Anthea Jeffery: Economic needs must trump anti-western ideology

By Anthea Jeffery*

Dr. Anthea Jeffery is Head of Policy Research at the IRR and author of Patents and Prosperity: Invention + Investment = Growth + Jobs, published this week by the IRR and available on the IRR website.
Dr. Anthea Jeffery is Head of Policy Research at the IRR.

The ruling African National Congress (ANC) seems intent on alienating the West and adopting a rigid pro-Russia and pro-China stance. However, the Western countries it is busy targeting have long been South Africa’s most important investors, whereas investment from China and Russia has thus far been very limited. With zero economic growth evident so far this year, ANC ideology should not be allowed to trump South Africa’s economic needs and the plight of the 8.4m people now unemployed.

The United States (US), along with the United Kingdom, the Netherlands, Germany and other European countries, have long been the source of most foreign direct investment (FDI) into South Africa, along with the great bulk of indirect investments (mostly in the form of equity and bond purchases).

As at December 2013, the cumulative value of FDI in South Africa from the West (excluding Canada and Australia, along with countries such as Japan and Taiwan) stood at more than R1 350bn out of total FDI then valued at some R1 600bn. Western FDI thus made up 85% of this total. By contrast, cumulative FDI from China amounted to R59bn or 3.7% of the total, while FDI from Russia was still more limited.

Figures for indirect investment paint a similar picture. By December 2013, cumulative indirect investment from the West amounted to some R2 435bn (or 90%) out of a total of roughly R2 695bn in such investment. Indirect investment from China amounted to R14.7bn or 0.5% of the total, while indirect investment from Russia was again even more limited.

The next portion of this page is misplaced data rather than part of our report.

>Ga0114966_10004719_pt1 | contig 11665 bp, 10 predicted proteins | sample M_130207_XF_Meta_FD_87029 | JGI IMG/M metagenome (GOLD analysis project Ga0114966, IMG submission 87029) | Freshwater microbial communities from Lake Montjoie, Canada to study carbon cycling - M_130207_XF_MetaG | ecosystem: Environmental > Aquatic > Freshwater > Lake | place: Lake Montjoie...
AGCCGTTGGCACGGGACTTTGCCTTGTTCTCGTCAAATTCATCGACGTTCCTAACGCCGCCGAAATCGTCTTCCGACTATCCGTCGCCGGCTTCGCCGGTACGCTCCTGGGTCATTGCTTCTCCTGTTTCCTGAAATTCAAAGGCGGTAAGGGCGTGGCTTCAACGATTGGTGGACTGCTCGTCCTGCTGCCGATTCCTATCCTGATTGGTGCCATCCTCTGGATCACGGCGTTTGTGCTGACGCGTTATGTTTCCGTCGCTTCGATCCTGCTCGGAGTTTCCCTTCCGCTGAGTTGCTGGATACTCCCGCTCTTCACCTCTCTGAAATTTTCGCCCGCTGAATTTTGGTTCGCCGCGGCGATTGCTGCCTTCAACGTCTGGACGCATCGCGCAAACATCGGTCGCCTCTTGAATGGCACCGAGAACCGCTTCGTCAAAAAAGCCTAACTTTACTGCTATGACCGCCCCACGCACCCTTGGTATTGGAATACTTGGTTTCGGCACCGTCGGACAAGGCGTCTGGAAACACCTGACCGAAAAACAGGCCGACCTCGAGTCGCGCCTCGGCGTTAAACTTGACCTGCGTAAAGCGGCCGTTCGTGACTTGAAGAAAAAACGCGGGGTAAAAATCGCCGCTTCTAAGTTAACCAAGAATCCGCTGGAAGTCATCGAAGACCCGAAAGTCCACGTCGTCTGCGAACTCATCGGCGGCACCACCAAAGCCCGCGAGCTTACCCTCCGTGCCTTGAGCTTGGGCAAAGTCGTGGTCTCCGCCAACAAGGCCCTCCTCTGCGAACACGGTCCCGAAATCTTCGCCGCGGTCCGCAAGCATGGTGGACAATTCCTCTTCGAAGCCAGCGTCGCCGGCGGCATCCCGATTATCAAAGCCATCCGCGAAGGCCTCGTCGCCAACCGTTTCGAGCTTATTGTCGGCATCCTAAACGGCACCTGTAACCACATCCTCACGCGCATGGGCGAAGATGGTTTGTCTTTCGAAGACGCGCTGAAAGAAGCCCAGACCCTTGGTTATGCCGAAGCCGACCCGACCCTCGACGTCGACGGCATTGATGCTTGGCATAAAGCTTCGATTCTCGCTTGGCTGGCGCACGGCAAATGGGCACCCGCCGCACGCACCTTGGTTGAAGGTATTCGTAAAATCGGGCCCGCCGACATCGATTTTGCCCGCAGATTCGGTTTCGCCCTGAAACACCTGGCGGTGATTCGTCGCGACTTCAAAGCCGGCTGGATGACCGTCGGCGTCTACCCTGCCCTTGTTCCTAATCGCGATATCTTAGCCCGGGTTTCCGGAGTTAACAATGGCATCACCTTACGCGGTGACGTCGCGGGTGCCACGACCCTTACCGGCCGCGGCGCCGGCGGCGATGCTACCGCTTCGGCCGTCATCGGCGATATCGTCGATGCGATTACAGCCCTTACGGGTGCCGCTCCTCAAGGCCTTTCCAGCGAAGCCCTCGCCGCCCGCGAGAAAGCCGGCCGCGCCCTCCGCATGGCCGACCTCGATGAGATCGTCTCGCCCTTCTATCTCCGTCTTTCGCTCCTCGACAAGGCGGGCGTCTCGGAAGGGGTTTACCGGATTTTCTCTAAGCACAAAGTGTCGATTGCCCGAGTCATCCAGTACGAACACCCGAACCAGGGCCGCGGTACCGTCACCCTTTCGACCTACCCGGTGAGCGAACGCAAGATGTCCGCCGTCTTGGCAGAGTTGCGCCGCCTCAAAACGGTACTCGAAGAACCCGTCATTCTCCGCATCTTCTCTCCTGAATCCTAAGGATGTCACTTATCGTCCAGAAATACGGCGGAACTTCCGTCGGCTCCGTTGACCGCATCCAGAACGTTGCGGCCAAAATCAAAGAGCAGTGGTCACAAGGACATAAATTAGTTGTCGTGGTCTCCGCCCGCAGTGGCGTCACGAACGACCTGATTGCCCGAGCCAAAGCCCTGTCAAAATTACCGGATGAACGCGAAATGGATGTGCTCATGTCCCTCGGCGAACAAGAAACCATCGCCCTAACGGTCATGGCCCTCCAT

These figures underscore the importance of FDI and indirect investment from the West. They also show that such investments cannot easily be replaced – and certainly not by investments from China and Russia.

The ANC has nevertheless recently embarked on a propaganda offensive against the US. It has also terminated seven of South Africa’s bilateral investment treaties (BITs) with key European countries, and is busy replacing these agreements with the flawed provisions of the Promotion and Protection of Investment Bill of 2015 (the Investment Bill).

Take first the ANC’s propaganda offensive against the US. Though the value of FDI (R98bn) and indirect investment (R967bn) into South Africa from the US now totals some R1 065bn, the ANC’s invective against Washington has recently reached new heights. This is evident from a policy discussion document drawn up by the ruling party for a meeting of its national general council in October this year.

According to this document, the US has “declared a cold war” against both China and Russia. It is trying to portray China as “the world’s worst polluter”, to suggest that it is “a paper tiger whose economic rise is not sustainable”, and to launch a “repeat of Tiananmen Square” by depicting “counter-revolutionaries as human rights activists”. The US is also taking advantage of China’s disputes with some of its neighbours to “build an anti-China alliance of Asian satellites that will take its orders from Washington”.